After reading it myself, I thought that the best thing I could do was link it, tweet it, and share it with my friends. Its a long complex piece and I feared that writing about it would do nothing more than demean the depths to which Coates takes us.
But then I watched the video embedded in the article where Atlantic editor Scott Stossel interviewed Coates. The things Stossel chose to talk about seemed to represent the triviality that tends to become so much the focus for many white progressives. I decided that this white girl - who is still in the process of learning about these kinds of things from people like Coates - needed to throw her take-aways from the article out there as an alternative. So here goes...
Coates starts out by telling the story of the murder of Trayvon Martin and notes the fact that initially it was cause for mourning from all sides...until President Obama said that "If I had a son, he'd look like Trayvon." Then all political hell broke lose.
The moment Obama spoke, the case of Trayvon Martin passed out of its national-mourning phase and lapsed into something darker and more familiar—racialized political fodder...KABOOM! THE POWER WAS BLACK...that's the story. It was one thing for white folks to grant legislative equality to black folks, as in the victories of the Civil Rights movement. Its a whole other thing for black folks to grab the power and run things. That sets off a whole different kind of fear in white people. And its the challenge President Obama has taken on.
For most of American history, our political system was premised on two conflicting facts—one, an oft-stated love of democracy; the other, an undemocratic white supremacy inscribed at every level of government. In warring against that paradox, African Americans have historically been restricted to the realm of protest and agitation. But when President Barack Obama pledged to “get to the bottom of exactly what happened,” he was not protesting or agitating. He was not appealing to federal power—he was employing it. The power was black—and, in certain quarters, was received as such.
No amount of rhetorical moderation could change this. It did not matter that the president addressed himself to “every parent in America.” His insistence that “everybody [pull] together” was irrelevant. It meant nothing that he declined to cast aspersions on the investigating authorities, or to speculate on events. Even the fact that Obama expressed his own connection to Martin in the quietest way imaginable—“If I had a son, he’d look like Trayvon”—would not mollify his opposition. It is, after all, one thing to hear “I am Trayvon Martin” from the usual placard-waving rabble-rousers. Hearing it from the commander of the greatest military machine in human history is another.
So Barack Obama has power. To me, the crux of what Coates is writing about is how he got it and what he's doing with it.
After addressing some of the historical and present-day manifestations of racism, Coates gets to the heart of what I think is his own struggle with President Obama.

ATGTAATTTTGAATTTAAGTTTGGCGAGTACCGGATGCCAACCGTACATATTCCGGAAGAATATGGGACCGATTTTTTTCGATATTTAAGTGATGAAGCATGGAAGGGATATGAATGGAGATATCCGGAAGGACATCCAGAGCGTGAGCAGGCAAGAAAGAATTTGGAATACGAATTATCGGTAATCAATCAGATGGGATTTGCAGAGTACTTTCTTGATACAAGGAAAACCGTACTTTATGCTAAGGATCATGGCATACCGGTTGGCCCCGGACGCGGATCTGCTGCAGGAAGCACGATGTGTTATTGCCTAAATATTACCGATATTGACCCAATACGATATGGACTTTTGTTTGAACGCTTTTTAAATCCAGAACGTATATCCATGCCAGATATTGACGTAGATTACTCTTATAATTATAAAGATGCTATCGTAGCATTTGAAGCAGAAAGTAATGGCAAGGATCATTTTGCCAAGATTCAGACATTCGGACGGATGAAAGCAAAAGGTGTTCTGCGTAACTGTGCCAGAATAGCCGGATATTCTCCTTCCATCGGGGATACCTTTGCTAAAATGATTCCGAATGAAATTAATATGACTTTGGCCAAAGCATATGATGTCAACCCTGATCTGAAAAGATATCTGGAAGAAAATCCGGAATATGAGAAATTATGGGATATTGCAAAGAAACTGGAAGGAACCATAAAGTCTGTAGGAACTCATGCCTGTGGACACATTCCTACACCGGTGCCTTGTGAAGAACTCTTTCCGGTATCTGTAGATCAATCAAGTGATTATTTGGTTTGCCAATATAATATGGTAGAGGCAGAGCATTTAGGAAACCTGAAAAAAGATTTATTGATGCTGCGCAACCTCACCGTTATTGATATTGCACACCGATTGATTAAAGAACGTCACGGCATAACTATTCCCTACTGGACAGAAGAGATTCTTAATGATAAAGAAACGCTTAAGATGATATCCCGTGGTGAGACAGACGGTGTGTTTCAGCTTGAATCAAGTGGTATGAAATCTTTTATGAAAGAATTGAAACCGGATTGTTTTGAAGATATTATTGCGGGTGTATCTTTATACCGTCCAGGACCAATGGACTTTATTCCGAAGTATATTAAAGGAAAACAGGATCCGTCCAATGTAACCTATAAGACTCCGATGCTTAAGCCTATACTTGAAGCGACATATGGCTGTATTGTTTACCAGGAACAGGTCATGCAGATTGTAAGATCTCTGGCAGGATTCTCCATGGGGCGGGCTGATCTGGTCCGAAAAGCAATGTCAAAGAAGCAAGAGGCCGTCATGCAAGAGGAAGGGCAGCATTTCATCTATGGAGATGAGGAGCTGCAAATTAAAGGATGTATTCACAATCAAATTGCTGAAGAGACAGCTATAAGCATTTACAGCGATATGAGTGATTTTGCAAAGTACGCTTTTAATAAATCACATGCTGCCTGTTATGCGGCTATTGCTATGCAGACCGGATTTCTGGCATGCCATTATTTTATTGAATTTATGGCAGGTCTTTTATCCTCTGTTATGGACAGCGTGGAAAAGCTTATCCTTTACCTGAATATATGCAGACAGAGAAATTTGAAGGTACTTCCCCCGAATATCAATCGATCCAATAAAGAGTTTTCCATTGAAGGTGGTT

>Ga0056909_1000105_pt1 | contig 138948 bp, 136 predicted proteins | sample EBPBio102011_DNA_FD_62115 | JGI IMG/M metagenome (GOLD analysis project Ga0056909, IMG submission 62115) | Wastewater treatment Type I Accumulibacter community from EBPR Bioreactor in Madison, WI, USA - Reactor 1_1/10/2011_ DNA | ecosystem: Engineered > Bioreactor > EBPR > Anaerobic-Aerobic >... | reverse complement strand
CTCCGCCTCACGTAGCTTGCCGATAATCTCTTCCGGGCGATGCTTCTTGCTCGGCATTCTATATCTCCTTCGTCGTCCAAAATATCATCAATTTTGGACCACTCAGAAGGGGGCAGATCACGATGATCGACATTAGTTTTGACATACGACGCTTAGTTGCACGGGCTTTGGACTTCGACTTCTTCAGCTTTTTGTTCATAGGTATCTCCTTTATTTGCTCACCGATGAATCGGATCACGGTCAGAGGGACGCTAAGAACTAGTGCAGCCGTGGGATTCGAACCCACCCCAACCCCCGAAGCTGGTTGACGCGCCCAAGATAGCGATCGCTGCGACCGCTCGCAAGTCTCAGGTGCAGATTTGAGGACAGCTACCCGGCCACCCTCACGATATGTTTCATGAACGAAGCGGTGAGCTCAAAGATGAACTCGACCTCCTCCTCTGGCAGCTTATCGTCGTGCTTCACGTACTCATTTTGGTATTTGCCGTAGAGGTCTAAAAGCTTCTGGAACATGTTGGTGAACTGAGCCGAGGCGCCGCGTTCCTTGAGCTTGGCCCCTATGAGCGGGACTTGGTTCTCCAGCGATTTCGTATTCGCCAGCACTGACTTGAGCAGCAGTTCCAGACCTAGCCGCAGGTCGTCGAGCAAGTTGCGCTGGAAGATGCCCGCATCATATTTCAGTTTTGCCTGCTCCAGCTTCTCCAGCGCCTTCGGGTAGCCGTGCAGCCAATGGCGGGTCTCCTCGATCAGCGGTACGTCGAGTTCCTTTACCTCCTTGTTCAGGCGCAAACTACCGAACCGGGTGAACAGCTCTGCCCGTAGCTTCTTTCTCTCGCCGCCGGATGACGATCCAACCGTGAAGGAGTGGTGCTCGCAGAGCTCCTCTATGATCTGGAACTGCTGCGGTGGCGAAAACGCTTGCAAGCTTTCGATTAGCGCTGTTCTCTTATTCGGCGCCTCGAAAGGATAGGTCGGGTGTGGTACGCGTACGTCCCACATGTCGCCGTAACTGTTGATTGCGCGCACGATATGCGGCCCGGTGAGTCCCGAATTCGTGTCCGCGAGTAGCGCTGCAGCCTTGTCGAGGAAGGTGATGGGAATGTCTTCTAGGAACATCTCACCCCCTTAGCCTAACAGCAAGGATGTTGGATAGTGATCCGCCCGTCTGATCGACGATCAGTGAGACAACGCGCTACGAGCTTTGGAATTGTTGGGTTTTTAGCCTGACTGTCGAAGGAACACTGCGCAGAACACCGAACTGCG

Obama offered black America a convenient narrative that could be meshed with the larger American story. It was a narrative premised on Crispus Attucks, not the black slaves who escaped plantations and fought for the British; on the 54th Massachusetts, not Nat Turner; on stoic and saintly Rosa Parks, not young and pregnant Claudette Colvin; on a Christlike Martin Luther King Jr., not an avenging Malcolm X.I've seen this battle in Coates before. Here's how he talked about it shortly after Obama was elected.
Here is where Barack Obama and the civil rights leaders of old are joined -- in a shocking, almost certifiable faith in humanity, something that subsequent generations lost. The Rev. Martin Luther King Jr. may have led African Americans out of segregation, and he may have cured incalculable numbers of white racists, but more than all that, he believed that the lion's share of the population of this country would not support the rights of thugs to pummel people who just wanted to cross a bridge. King believed in white people, and when I was a younger, more callow man, that belief made me suck my teeth. I saw it as weakness and cowardice, a lack of faith in his own. But it was the opposite. King's belief in white people was the ultimate show of strength: He was willing to give his life on a bet that they were no different from the people who lived next door.Coates might not be sucking his teeth anymore, but you can tell that the battle between the non-violent King and avenging Malcolm still rages on.
And why wouldn't it? I talked about this once in an article I wrote about What it means to be the first Black President...getting your buttons pushed. Here's a quote from Daily Kos writer Vyan that I used in that one.
Black People hear these Dog-Whistles. They know what they mean.All of that reminds me of a spoken word performance by Daniel Beaty. I first found this one years ago and hesitate to post it because I know that the language is likely to offend some. So if you would rather not hear a black man use the "n" word, perhaps you should skip past this one. But I think it captures this struggle in an incredibly powerful way.